"I think it will embarrass the administration," Weldon said of the Able Danger revelations.

His allegations have triggered congressional hearings and even prompted attorneys for convicted al-Qaeda terrorist Zacarias Moussaoui to request that Weldon testify at his sentencing trial. The defense has argued that Moussaoui should not be put to death for failing to inform the government of the 9/11 plot if the government itself had information that could have helped avert the attack.

Weldon's allegations also have engendered heated reaction from 9/11 commission members.

Bucks County resident John Lehman, a former commission member who was Navy secretary in the Reagan administration, said: "To believe the conspiracy theory that people are pushing on Able Danger, you have to believe that all of us, conservative Republicans and Democrats on the 9/11 commission, are in league with the Defense Department and the secretary of defense and the National Security Agency in a vast right- and left-wing conspiracy to cover this up. It is absurd to think that within our vast bureaucratic system, the conspirators were able to make disappear every piece of paper that ever existed on this."

The controversy began June 27 when Weldon gave his speech on the House floor. A few weeks later, the New York Times weighed in with a front-page article, giving credence to the account and setting off a wave of national attention.

Underlying Weldon's allegations was the implication that because the government was overly concerned with protecting civil liberties, even of non-U.S. citizens, it failed to follow up leads that might have helped halt the plot.

Eventually, Weldon brought forward two military officials, Army Lt. Col. Anthony Shaffer and Navy Capt. Scott Phillpott, who had been involved in the Able Danger program, as well as a civilian employee of the program named J.D. Smith. They testified that they had identified Atta and other 9/11 hijackers in 1999 or 2000. Using sophisticated data-mining techniques, they employed powerful software and computers to sift through huge amounts of publicly available information to create a portrait of the al-Qaeda presence in the United States and around the world.

The fact that Phillpott and Shaffer were of relatively high rank and held responsible positions added weight to the allegations.

But problems soon began to develop with the story.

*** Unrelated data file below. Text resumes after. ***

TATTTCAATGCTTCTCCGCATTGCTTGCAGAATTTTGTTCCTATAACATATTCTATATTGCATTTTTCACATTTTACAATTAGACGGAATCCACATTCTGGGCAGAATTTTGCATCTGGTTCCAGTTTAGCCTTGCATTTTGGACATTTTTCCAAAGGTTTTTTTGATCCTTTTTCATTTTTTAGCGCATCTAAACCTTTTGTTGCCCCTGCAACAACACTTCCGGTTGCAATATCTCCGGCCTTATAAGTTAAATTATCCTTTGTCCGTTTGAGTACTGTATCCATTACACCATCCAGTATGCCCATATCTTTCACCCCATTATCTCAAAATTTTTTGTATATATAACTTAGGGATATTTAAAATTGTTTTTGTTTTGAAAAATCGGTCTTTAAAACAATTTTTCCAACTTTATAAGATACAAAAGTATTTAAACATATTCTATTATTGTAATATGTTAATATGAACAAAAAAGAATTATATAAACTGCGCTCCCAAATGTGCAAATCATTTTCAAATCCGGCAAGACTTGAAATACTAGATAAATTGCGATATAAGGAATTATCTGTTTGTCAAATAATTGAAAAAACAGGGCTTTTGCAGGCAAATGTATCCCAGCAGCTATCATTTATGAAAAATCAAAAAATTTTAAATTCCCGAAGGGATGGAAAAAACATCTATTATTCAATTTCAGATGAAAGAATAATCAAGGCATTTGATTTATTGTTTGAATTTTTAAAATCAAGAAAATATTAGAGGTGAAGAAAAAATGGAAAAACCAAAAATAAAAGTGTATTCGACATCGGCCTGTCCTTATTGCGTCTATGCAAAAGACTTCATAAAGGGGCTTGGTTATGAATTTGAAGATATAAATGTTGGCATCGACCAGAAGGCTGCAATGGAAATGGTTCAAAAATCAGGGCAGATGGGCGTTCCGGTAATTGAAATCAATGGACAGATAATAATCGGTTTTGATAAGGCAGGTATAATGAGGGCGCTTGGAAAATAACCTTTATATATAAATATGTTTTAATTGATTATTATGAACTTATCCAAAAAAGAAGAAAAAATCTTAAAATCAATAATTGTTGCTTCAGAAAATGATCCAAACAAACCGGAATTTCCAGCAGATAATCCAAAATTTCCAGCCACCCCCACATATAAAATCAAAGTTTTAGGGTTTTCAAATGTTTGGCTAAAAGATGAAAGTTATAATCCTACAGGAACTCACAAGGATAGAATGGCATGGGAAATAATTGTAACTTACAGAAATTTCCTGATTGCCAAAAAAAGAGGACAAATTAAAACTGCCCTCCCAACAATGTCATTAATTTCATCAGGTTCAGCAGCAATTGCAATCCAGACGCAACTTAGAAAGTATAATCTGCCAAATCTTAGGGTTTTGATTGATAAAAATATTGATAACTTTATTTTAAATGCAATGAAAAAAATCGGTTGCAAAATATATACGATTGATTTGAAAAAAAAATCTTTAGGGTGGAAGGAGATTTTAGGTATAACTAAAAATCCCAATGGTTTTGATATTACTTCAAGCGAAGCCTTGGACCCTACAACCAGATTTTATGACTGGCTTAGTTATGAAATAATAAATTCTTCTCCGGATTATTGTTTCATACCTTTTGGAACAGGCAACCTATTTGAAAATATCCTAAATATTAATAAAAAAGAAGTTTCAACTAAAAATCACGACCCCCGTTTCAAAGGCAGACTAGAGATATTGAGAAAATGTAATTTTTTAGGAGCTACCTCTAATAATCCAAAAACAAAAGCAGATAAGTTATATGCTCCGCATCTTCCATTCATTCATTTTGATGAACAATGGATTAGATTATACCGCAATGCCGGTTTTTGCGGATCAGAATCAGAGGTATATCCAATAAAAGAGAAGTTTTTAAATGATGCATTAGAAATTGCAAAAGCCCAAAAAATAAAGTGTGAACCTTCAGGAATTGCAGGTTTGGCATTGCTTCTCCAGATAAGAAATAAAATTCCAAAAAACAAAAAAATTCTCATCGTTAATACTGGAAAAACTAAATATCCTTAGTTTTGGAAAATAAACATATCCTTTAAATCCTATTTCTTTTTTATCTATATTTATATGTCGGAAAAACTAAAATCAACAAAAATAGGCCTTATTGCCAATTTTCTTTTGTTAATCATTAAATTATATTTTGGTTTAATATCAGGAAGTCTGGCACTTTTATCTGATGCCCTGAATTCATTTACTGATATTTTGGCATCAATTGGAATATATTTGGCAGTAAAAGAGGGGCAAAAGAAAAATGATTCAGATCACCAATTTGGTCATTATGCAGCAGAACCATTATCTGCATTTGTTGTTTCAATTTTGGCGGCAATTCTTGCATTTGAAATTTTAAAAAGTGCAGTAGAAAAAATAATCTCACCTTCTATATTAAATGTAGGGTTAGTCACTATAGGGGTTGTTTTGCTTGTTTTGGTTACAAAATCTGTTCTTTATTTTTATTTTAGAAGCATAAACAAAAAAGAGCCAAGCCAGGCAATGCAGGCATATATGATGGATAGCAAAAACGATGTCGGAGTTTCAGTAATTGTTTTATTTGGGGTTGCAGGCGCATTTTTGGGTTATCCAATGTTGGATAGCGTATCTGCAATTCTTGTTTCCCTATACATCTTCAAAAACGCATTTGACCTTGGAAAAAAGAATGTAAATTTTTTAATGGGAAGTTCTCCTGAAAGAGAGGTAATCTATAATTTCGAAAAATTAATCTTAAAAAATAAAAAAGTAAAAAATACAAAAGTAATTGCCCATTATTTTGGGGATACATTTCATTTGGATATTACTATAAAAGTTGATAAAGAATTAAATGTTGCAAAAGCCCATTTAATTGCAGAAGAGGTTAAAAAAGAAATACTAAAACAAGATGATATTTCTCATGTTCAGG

The 9/11 commission said its executive director, Philip Zelikow, and three others had met with Shaffer at Bagram Air Base in Afghanistan, where he was on assignment, in October 2003 as part of its probe. Contradicting Shaffer, the 9/11 commission said that during this meeting, he never mentioned that Able Danger had identified Atta and other hijackers before the plot, the commission said.

Commission members now believe it is a case of mistaken identity, because military data-mining programs before 9/11 produced charts with the names and pictures of other al-Qaeda members who were not part of the plot, but whose names and pictures resemble Atta's.

Other senior government officials and key players in the 9/11 aftermath also have raised questions about Weldon's account. A source familiar with a Senate Intelligence Committee probe of the issue said that committee had turned up no documentation to support Weldon's story.

Weldon has said Rep. Dan Burton (R., Ind.) went with him to Hadley's office to discuss the Able Danger program and to deliver the chart produced by the Able Danger team.

But a spokesman for Burton said that while he was at the meeting, he does not recall seeing Atta's name or picture on the chart.

Even so, the story has survived, reflecting the adage that it is impossible to prove that something didn't happen.

"How do you prove that pink elephants did not dance along your backyard last night?" said one frustrated former member of the 9/11 commission staff. "It would seem to me that if you are making an allegation, the burden of proof is on the person making the charges."

Said Weldon: "I don't know what the bottom-line answer is for Able Danger. All I want is the truth."